Ten days ago a policeman could have been killed in a dissident attack in north Belfast.
The terrorists were clearly determined to murder an officer, so it is reasonable to fear that in the coming weeks or months another PSNI officer or group of officers will be killed in a similar incident.
Or perhaps one of the republican bombs that are now being found and made safe will explode and murder members of the security forces. Such a blast might even happen in a place where it kills civilians.
We know that in any of the above eventualities, two things will happen:
First, there will be cross-party, cross-border, cross-UK and perhaps international condemnation of the murderers, expressions of revulsion and sympathy for victims.
Second, there will be close scrutiny of the security forces and their response to the dissident threat prior to the attack.
Did they act on warnings?
Did they respond efficiently on the day in question?
Did they arrest people quickly enough in the aftermath? And so on.
It is possible that somebody somewhere will complain to the ombudsman about PSNI failings, and a major probe will be launched.
That might well be appropriate. But we must, as a society, send out a signal now that in this increasingly likely scenario of terror deaths we will not let scrutiny fall solely on the PSNI – the very people most at risk from this terrorism, alongside prison officers.
We must make clear that we will ask questions about wide-ranging failures in the response to this urgent threat.
• There is the failure to get behind the intelligence agencies, now a key line of defence as they frantically try to gather information (and, we should hope, recruit informers) on the murder gangs. Will the SDLP concede it was wrong to stand outside MI5 HQ with spook signs some years ago?
• There is the lenient bail policy towards serious dissident charges, on which we have reported for months – well before the McLaughlin case. Bail is granted for offences including murder and often amended to facilitate holiday breaks by the defendants.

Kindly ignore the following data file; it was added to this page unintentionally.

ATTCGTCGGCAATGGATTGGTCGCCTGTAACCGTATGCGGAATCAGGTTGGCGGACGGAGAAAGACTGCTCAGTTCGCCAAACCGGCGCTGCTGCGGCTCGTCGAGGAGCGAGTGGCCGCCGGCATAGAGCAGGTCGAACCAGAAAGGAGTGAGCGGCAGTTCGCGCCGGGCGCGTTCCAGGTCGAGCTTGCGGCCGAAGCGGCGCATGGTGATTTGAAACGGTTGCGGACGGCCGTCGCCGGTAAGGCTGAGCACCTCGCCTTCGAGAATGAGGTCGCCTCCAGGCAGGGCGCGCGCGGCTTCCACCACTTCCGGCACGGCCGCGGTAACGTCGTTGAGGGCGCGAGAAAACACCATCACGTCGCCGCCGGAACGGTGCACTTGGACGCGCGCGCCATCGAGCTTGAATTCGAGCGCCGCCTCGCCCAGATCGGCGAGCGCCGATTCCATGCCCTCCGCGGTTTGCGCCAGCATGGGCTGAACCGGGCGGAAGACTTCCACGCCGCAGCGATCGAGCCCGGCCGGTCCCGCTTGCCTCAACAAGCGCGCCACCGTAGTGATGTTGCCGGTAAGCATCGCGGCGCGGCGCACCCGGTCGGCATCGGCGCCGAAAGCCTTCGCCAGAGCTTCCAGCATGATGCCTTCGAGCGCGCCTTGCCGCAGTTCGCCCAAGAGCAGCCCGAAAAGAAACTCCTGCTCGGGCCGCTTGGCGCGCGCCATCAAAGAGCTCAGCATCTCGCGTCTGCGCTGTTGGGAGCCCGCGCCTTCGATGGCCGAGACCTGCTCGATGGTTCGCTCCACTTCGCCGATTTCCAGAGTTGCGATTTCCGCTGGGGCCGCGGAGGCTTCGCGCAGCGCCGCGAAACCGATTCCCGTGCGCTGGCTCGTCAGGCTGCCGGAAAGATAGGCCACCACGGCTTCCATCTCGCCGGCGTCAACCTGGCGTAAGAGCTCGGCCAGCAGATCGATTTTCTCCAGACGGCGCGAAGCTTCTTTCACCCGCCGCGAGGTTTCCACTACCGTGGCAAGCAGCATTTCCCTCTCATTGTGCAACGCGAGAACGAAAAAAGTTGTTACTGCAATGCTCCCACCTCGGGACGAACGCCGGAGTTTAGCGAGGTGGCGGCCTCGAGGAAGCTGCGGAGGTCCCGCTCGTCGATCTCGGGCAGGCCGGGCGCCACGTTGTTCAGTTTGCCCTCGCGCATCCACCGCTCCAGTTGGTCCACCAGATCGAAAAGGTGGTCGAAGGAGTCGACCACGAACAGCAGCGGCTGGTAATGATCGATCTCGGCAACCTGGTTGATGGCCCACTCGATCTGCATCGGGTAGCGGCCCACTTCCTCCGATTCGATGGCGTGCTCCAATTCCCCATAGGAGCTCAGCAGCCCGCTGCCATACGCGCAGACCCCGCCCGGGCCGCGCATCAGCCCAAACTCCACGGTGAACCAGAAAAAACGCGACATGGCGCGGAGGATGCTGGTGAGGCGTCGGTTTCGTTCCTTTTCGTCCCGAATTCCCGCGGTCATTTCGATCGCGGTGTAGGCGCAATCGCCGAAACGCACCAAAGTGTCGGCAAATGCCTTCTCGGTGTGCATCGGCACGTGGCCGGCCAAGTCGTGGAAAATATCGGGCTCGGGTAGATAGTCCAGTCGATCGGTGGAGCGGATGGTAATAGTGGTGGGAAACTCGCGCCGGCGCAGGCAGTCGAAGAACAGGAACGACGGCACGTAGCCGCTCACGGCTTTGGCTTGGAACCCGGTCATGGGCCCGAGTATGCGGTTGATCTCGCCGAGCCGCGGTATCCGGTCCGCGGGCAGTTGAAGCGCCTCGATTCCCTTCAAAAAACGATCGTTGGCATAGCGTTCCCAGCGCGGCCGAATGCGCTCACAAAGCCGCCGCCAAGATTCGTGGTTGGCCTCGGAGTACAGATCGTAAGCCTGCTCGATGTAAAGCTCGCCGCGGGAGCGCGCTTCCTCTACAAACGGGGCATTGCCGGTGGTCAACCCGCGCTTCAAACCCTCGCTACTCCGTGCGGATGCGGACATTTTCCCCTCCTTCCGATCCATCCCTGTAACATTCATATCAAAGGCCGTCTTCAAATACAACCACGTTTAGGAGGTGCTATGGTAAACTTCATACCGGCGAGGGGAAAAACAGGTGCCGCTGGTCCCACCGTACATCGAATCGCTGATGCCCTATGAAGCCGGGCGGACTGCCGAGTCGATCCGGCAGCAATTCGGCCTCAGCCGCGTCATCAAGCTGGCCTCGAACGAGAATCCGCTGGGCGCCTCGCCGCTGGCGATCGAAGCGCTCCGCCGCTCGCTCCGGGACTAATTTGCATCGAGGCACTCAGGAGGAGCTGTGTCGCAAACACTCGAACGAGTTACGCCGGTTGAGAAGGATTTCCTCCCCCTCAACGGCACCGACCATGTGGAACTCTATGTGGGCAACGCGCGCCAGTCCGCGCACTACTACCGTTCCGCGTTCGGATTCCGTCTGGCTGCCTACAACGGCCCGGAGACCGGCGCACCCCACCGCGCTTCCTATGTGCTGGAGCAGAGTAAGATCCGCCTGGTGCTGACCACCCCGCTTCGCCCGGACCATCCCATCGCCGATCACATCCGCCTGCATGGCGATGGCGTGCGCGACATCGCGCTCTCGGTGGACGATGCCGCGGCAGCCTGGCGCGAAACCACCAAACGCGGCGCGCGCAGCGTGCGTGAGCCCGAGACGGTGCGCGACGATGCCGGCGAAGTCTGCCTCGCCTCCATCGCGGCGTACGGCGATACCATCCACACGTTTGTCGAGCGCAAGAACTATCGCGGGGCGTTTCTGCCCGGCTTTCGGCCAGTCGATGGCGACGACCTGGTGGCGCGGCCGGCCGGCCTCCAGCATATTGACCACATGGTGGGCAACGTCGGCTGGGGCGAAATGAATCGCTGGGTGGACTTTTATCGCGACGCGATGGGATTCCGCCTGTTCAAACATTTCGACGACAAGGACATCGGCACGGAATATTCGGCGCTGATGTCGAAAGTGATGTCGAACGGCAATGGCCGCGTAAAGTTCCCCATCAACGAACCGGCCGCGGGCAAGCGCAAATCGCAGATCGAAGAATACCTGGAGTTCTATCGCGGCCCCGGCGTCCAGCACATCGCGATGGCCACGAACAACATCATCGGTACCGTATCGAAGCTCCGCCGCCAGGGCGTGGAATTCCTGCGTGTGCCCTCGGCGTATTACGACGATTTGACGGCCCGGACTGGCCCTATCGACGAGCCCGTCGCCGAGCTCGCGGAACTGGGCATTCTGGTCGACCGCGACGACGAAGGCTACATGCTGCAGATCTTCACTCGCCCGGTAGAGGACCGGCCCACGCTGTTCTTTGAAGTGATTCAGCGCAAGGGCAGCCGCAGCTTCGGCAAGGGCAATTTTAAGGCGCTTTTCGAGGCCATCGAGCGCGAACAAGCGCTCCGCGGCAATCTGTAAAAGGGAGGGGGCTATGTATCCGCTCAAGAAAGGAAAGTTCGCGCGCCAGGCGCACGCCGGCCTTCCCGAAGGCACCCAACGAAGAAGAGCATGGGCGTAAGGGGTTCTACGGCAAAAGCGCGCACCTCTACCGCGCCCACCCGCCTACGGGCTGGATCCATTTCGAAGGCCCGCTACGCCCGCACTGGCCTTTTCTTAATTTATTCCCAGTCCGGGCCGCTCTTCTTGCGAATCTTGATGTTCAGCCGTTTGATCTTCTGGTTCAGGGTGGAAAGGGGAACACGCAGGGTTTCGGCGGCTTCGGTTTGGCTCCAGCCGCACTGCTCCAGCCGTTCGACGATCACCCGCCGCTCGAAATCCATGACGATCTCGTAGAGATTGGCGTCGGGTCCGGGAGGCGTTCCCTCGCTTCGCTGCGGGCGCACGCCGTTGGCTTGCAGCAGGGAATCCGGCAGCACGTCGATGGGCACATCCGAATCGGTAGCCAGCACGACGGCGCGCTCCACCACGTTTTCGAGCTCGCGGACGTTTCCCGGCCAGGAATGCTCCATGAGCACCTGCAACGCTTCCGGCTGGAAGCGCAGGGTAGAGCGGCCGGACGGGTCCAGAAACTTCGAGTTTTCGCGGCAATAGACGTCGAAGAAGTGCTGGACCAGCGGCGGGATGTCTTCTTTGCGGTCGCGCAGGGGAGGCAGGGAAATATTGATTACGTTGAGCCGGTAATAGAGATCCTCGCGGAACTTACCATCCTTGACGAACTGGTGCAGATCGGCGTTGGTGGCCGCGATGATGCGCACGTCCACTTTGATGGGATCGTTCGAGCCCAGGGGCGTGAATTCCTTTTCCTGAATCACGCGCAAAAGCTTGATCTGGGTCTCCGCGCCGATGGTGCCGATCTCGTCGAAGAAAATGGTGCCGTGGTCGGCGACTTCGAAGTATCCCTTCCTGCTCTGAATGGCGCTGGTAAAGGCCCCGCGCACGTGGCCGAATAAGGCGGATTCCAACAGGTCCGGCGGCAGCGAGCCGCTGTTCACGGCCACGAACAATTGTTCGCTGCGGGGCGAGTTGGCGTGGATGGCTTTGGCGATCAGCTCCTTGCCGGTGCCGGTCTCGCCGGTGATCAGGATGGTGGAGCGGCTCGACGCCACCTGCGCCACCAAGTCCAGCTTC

After the McLaughlin disappearance, the matter took weeks to come before Stormont. When it did the Greens and SDLP could not even bring themselves to back a motion stating that there is a problem with bail policy in NI. Needless to say Sinn Fein didn’t.
It took the Alliance Party and the Justice Minister Claire Sugden a week to say anything about the McLaughlin scandal (until this newspaper asked).
BBC Northern Ireland did not even update the story beyond its court report in the weekend after the extraordinary news of the abscond.
• There is the hopelessly lenient sentencing policy for serious dissident offences.
The state has a duty to protect life. Yet it is not at all clear that the authorities see any risk of failure in that role.
See below a full set of links to Adam Kula’s outstanding coverage of the twin bail and sentencing scandals.
Scroll through the stories. Note that when we ask prosecutors why they did not appeal one feeble sentence after another, they typically say there were no grounds.
Note that when we ask the courts, they say sentencing is for judges and that they do not comment on individual cases.
Note, as cited above, the passivity of many politicians.
And note that the state broadcaster seems not to be investigating these questions with the urgency they deserve.
Again ask yourself: when someone loses their life, are we merely going to say ‘how tragic’ and accept at face value the universal condemnations as a sign that we all did what we could to prevent it?
Ben Lowry (@BenLowry2) is News Letter deputy editor
• Links to previous bail scandal stories: